There are six remaining team members who played Aston Villa in the first League Cup final in 1961, ”says Rotherham United legend John Breckin in a proud South Yorkshire voice.
He finishes his sentence: ‘Three of them have it.’
There’s others. Much others. Breckin recites the names of the men he played with at his beloved Millmoor and elsewhere. Some are still dealing with dementia, others no longer suffer. Trevor Womble says.
John Breckin (back row, fourth from right) poses for a photo with Millers Memory club, an initiative that helps those affected by dementia in soccer.
He is fighting. We lost Rodney Fern at 69. Ernie Moss who I played with at Doncaster is gone. Jimmy Goodfellow passed away. Dave Watson now, I was his apprentice and I cleaned his boots, John Haselden, Neil Hague in Plymouth, his wife was the other day, Dave Cusack is in the early stages, Lol Morgan too.
Others crop up throughout the conversation. So many that Breckin, 68, Rotherham’s president for life, decided to do something about it.
“We started making Zooms locked up,” he explains. That turned into club meetings. We have had five Millers Memory Club meetings and next month we are having a Christmas party.
Without the intention of disrespecting him, many of those Breckin refers to will not be recognizable names to many readers. But that doesn’t make their story any less important than that of household names hit by the scourge of soccer, their lives not so valued.
Breckin (left) has had a long soccer career, but now focuses on mental issues.
In fact, some believe that those who practiced in the lower leagues, where the ball tended to spend more time in the air, could be at an even higher risk of developing neurodegenerative diseases.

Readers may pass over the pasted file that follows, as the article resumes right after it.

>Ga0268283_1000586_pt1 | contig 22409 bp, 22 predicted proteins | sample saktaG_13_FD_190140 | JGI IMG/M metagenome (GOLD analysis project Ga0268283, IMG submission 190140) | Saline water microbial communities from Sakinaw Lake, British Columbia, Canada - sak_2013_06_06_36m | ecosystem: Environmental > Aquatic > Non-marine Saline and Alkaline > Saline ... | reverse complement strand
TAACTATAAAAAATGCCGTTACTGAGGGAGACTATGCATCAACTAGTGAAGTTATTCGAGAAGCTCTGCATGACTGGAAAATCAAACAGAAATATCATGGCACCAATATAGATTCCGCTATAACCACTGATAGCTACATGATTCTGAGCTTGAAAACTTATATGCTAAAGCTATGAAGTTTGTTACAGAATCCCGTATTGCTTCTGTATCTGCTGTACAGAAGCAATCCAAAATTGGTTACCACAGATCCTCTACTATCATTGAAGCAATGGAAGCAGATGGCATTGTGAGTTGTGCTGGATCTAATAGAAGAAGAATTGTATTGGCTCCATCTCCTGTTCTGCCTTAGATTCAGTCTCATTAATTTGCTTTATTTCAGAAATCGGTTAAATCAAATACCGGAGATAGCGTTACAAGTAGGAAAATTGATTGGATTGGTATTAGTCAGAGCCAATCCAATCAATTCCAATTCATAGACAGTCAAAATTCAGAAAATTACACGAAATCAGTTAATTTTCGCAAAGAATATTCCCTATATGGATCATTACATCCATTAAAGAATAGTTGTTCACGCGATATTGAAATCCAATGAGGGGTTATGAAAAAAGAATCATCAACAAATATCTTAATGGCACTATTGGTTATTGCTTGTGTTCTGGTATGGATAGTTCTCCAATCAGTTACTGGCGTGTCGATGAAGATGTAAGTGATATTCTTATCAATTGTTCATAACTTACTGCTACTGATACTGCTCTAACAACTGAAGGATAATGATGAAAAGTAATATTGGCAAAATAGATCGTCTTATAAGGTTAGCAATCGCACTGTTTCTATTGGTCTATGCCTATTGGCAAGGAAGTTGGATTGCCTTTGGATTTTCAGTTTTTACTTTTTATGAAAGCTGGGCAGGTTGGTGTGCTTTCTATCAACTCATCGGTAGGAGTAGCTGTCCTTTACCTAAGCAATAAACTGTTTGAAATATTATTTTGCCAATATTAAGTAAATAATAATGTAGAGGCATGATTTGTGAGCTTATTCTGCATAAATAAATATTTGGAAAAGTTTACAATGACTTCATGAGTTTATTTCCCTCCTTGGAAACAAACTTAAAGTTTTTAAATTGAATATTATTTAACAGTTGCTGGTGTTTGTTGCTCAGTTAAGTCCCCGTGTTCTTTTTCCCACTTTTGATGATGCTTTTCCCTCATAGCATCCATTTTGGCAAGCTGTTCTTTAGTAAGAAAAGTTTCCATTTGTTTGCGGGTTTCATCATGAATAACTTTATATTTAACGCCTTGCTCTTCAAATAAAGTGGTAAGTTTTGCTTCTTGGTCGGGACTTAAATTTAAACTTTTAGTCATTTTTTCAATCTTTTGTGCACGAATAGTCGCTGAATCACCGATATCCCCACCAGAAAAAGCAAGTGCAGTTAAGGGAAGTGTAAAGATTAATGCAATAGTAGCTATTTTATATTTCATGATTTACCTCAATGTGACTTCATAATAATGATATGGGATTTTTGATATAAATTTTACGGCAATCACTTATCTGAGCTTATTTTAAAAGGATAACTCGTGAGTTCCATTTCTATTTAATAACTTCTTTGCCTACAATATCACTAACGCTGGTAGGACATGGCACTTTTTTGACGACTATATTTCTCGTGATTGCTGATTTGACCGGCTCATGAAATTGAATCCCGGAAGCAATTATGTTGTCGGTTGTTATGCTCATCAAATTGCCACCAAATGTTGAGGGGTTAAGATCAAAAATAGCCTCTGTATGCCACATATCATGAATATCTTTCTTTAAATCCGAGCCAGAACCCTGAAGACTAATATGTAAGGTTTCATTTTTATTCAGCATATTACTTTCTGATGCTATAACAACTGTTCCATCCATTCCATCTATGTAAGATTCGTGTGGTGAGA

Breckin, who was an assistant to former Millers, Oldham, Tranmere and Hartlepool boss Ronnie Moore, remembers endless bouts of pitching practice on winter afternoons.
“Jim McGuigan was great for me as a coach for eight years, but there were days when we were embarrassed,” he recalls.
‘He would say,’ Well … back four in ‘and we would look at each other, knowing what was coming. Seamus McDonagh, the guardian, would throw snow on them.
‘One of us would go and attack him and the other three would jump for cover. “Breck’s ball!” I’d have a session of that for 20 minutes. I bet there will be 40 headlines in the session and you would do it once every fortnight, more if he thought we would let some in.
‘We made crosses and finished every week. More headings. It was an integral part. You wanted to improve your course. There is an art to it. As an apprentice, at 15 you had pitching practice.
In the gym, glued to the wall. Directing it back and forth 100 times getting the technique. If you got one wrong, you would see stars and the other players would laugh. ”
Then there were the concussions. “I got knocked out in an FA Cup game, playing for Neil Warnock at Burton,” says Breckin. “ I woke up in the hospital with six stitches on the back of my neck.
“ The Stevenage boy I collided with going up from a head butt was in the next bed. I played the following Saturday!
You did that though. In those days, a little lower down, they would let you if they hit your head because the manager’s job was at stake.
“They have to mark you,” they said. “Stand on the wing, be a nuisance.” The medical aid was the coach who had probably done a first aid course. ‘
Breckin and his friends were willing. “You didn’t want to leave the team,” he explains. ‘You got your looks and bonus, which was more than the basics. You didn’t want to go out. If someone comes in and plays well, that’s you. You stayed.
Many with that attitude now attend the Millers Memory Club. “A couple of companies have come together to help, so if someone can’t afford to get here, we can take a taxi,” says Breckin.
‘We have old shows, games on television. You see triggers that involve them. We’re going to start playing bingo and card for a couple of hours and see where it takes us. ‘
PFA representative and former player Paul Raven has also assisted with funding, along with the club’s community arm. The hope is to expand it even further and get the competitive juices flowing again.
“South Yorkshire is a close network,” says Breckin, with a twinkle in his eye. We have Barnsley, the Sheffield clubs, Doncaster. It would be great to have a card game, billiards with them. Let’s see where it goes. ‘